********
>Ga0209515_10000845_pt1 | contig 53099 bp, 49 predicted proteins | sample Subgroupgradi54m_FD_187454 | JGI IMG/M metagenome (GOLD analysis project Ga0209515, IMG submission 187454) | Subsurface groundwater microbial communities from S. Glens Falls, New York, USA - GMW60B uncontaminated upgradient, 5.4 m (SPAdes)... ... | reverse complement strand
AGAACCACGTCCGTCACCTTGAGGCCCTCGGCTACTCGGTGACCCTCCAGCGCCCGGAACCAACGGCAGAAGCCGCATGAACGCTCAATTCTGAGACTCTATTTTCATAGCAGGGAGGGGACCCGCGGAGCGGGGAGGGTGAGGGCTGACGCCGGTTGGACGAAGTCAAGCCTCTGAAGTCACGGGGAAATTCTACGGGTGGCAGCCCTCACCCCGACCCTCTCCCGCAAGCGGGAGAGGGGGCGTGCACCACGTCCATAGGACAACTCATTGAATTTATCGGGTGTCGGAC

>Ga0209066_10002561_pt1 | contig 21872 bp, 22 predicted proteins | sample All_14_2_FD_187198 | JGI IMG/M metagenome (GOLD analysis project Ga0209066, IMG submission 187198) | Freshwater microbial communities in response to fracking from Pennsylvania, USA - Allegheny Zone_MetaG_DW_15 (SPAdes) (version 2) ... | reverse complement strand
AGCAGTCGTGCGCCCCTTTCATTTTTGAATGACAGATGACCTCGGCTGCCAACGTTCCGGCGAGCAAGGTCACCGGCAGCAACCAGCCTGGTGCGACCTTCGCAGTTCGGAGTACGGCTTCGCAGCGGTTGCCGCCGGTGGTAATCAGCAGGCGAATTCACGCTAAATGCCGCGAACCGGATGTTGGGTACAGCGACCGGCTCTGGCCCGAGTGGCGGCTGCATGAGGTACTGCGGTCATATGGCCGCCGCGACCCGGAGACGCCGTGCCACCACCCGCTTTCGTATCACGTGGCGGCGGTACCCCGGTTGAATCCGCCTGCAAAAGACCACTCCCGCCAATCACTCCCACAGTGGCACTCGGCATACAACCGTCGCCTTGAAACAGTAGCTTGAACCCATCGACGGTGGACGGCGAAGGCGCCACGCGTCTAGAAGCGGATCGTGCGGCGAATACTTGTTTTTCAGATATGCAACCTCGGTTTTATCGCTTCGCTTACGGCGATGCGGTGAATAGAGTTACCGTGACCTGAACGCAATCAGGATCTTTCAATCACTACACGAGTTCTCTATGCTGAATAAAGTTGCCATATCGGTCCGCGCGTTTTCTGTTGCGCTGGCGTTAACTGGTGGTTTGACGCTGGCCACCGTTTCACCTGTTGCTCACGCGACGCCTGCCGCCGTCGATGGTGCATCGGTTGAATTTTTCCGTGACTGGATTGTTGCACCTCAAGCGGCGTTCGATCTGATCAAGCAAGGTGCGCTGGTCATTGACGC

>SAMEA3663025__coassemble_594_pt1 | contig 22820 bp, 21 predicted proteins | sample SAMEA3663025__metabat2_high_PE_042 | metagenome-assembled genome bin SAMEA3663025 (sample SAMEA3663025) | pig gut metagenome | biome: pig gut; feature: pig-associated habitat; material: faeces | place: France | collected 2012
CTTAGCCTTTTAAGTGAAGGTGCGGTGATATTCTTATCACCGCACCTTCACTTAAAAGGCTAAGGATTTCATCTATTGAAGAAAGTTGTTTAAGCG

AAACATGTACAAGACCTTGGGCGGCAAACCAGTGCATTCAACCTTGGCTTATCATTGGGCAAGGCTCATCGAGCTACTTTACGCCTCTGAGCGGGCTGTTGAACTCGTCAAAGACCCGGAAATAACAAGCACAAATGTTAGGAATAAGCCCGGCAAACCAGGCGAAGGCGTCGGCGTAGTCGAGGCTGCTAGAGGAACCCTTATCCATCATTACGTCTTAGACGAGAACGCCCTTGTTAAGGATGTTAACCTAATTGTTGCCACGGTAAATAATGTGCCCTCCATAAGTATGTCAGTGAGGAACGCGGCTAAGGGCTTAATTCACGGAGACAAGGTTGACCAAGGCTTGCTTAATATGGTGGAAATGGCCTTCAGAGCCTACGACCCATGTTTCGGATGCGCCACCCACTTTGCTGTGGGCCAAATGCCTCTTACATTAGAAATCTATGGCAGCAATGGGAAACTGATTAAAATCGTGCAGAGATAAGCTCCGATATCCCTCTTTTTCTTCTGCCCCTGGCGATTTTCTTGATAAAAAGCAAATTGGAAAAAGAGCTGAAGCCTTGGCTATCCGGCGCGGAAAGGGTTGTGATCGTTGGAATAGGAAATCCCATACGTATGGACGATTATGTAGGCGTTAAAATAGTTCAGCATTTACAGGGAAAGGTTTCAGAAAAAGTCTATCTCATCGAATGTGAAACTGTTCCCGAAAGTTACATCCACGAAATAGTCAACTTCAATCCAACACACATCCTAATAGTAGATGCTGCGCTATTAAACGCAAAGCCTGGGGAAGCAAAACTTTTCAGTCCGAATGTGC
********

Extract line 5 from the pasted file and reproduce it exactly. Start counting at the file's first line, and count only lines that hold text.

>SAMEA3663025__coassemble_594_pt1 | contig 22820 bp, 21 predicted proteins | sample SAMEA3663025__metabat2_high_PE_042 | metagenome-assembled genome bin SAMEA3663025 (sample SAMEA3663025) | pig gut metagenome | biome: pig gut; feature: pig-associated habitat; material: faeces | place: France | collected 2012